Banks must pay attention to Kiwi climate disclosures
New Zealand will be an important test case for mandatory reporting on climate risks. Financial firms everywhere would be wise to sit up and take notice.
The New Zealand government is set to become the first to enshrine financial climate disclosure standards in law after amended legislation last Thursday.
Firms will have to report annually on their exposure to climate-related risk and disclose greenhouse gas emissions, modelled on the recommendations set out by the Task Force on Climate-related Financial Disclosures (TCFD).
Roughly 200 firms will fall under its remit, including banks, credit unions and building societies with more than NZ$1bn ($717.3m) of assets, investment schemes and insurers with over NZ$1bn of assets under management, and all equity and debt issuers listed on the Kiwi stock exchange.
The country's financial system may be small compared with those of the UK, EU, Asia and the US but firms in the bigger markets should take note of what is happening down under. New Zealand may be the first to sign mandatory disclosures into law, but it will not be the last.
The UK, for example, is looking to introduce mandatory TCFD disclosures, and so too is Switzerland.
In the US, the SEC, now led by president Joe Biden's nominee Gary Gensler, set up a climate taskforce last month and will grapple with climate disclosures within its existing regulatory framework.
And Canada last year made non-financial companies agree to publish climate-related disclosures before they could access the Large Employer Emergency Financing Facility (LEEFF) during the coronavirus pandemic.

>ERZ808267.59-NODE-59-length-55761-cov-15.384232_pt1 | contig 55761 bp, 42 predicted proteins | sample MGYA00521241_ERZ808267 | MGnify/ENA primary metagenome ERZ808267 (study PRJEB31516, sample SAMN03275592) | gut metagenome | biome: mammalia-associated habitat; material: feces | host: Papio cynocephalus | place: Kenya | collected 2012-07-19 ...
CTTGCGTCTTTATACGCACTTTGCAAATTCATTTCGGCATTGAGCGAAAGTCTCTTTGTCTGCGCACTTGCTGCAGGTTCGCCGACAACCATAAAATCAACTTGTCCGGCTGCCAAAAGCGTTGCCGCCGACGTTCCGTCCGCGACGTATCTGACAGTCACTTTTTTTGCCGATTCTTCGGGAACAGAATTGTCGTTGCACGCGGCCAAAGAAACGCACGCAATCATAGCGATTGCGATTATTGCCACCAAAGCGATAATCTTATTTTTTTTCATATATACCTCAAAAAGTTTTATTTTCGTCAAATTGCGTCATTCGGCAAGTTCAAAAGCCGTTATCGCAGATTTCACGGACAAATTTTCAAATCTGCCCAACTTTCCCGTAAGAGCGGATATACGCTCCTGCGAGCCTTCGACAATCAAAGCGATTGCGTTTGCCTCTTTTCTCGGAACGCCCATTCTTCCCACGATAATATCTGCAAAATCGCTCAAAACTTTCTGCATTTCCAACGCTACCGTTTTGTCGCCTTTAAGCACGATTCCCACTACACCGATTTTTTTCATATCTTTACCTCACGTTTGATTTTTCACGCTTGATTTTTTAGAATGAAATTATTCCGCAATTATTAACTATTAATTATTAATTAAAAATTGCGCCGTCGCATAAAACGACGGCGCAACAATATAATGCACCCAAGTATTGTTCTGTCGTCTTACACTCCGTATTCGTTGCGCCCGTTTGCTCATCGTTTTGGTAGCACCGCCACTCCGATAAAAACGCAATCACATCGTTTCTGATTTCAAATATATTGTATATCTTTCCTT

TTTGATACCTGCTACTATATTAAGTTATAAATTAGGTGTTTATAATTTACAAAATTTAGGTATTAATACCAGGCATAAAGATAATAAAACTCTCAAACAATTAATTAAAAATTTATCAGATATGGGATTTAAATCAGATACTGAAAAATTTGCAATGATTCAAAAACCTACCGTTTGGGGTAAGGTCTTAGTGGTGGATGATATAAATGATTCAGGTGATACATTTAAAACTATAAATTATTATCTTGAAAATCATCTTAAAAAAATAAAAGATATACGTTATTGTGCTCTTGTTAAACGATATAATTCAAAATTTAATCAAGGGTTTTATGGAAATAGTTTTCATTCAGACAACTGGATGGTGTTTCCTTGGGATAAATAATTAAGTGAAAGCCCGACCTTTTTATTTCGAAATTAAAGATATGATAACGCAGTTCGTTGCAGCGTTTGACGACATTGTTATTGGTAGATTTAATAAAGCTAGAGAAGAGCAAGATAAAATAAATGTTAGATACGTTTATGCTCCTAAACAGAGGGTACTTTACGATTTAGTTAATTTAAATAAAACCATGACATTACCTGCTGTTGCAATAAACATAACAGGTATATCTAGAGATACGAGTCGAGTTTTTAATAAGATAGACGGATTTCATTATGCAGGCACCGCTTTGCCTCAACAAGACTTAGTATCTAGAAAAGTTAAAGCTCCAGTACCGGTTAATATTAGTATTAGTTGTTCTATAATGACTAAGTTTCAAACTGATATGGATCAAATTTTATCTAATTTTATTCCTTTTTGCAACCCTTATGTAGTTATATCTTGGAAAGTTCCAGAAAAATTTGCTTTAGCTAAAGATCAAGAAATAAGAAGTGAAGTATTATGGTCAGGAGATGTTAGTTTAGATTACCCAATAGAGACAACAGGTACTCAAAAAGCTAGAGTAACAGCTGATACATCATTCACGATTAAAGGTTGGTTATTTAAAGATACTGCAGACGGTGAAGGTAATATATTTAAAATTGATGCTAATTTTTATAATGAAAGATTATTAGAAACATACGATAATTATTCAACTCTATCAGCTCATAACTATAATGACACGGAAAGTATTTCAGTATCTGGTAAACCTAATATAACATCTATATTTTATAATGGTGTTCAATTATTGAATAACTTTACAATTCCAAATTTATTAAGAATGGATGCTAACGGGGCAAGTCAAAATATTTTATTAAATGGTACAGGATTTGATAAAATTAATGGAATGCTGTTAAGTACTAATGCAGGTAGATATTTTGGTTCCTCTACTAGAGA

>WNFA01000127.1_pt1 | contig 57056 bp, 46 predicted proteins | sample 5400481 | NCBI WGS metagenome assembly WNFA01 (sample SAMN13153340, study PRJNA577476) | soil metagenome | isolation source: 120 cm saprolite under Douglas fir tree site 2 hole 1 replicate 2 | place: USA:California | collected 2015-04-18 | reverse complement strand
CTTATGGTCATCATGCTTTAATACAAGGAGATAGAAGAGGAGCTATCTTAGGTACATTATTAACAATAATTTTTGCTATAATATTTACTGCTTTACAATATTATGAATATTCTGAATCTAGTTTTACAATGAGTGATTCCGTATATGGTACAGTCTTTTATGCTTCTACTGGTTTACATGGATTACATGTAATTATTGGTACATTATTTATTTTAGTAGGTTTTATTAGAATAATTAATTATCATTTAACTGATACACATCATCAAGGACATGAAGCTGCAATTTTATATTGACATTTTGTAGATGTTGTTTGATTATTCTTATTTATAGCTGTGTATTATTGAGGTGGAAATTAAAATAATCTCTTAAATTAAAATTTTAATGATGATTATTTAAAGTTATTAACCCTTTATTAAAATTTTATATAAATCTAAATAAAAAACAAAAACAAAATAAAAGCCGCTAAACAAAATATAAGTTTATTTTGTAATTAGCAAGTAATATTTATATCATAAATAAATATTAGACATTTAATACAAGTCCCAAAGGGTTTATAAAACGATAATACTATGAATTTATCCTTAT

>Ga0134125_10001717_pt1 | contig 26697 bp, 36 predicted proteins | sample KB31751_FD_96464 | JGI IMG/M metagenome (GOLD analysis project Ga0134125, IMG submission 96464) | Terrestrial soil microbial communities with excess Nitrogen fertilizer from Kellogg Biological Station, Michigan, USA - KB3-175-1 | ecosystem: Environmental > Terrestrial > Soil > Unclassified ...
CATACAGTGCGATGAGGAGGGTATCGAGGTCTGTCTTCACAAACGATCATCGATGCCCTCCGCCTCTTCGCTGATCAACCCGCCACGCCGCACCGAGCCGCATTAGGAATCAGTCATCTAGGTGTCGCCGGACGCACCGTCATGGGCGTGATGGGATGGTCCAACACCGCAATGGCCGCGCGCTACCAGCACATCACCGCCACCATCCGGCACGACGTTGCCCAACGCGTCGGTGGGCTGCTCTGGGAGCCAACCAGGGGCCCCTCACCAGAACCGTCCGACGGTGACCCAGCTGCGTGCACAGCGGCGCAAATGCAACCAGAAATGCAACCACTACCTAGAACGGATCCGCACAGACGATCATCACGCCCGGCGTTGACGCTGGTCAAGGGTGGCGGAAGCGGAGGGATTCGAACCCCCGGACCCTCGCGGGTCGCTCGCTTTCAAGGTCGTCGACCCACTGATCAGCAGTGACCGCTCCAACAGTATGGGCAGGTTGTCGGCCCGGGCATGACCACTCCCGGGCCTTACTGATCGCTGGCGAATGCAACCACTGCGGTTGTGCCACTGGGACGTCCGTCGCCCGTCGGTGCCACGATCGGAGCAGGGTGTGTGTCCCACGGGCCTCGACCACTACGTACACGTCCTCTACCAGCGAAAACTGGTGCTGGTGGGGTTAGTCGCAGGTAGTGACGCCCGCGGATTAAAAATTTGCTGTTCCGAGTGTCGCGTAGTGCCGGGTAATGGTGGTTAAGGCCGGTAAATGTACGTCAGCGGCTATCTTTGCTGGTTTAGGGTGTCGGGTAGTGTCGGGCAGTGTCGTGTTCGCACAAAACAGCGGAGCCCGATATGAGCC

With the race now on to make TCFD standards mandatory, it would be wise for firms in other regions to start preparing now.
Even before New Zealand published its law, the country has been an interesting place for market participants to watch.
The New Zealand branch of the Australian banking group Westpac, for instance, released a climate risk report aligned with the TCFD standards last December, in which it concluded that roughly 2.3% of its residential mortgage portfolio was at risk from rising sea levels.
That means New Zealand is already giving foreign firms a taste of what climate disclosure standards should look like.
Of the 13 Kiwi banks likely to fall under the remit of the newly amended legislation, eight of them are owned by foreign entities.
The other firms likely to qualify are local branches of the Bank of China, Industrial and Commercial Bank of China, and China Construction Bank — all three rank among the largest fossil fuel financiers, according to the Rainforest Action Network.
New Zealand is blazing the trail for mandatory climate reporting standards.
Firms should be taking their cues from the country and getting on with work that is already looks long overdue.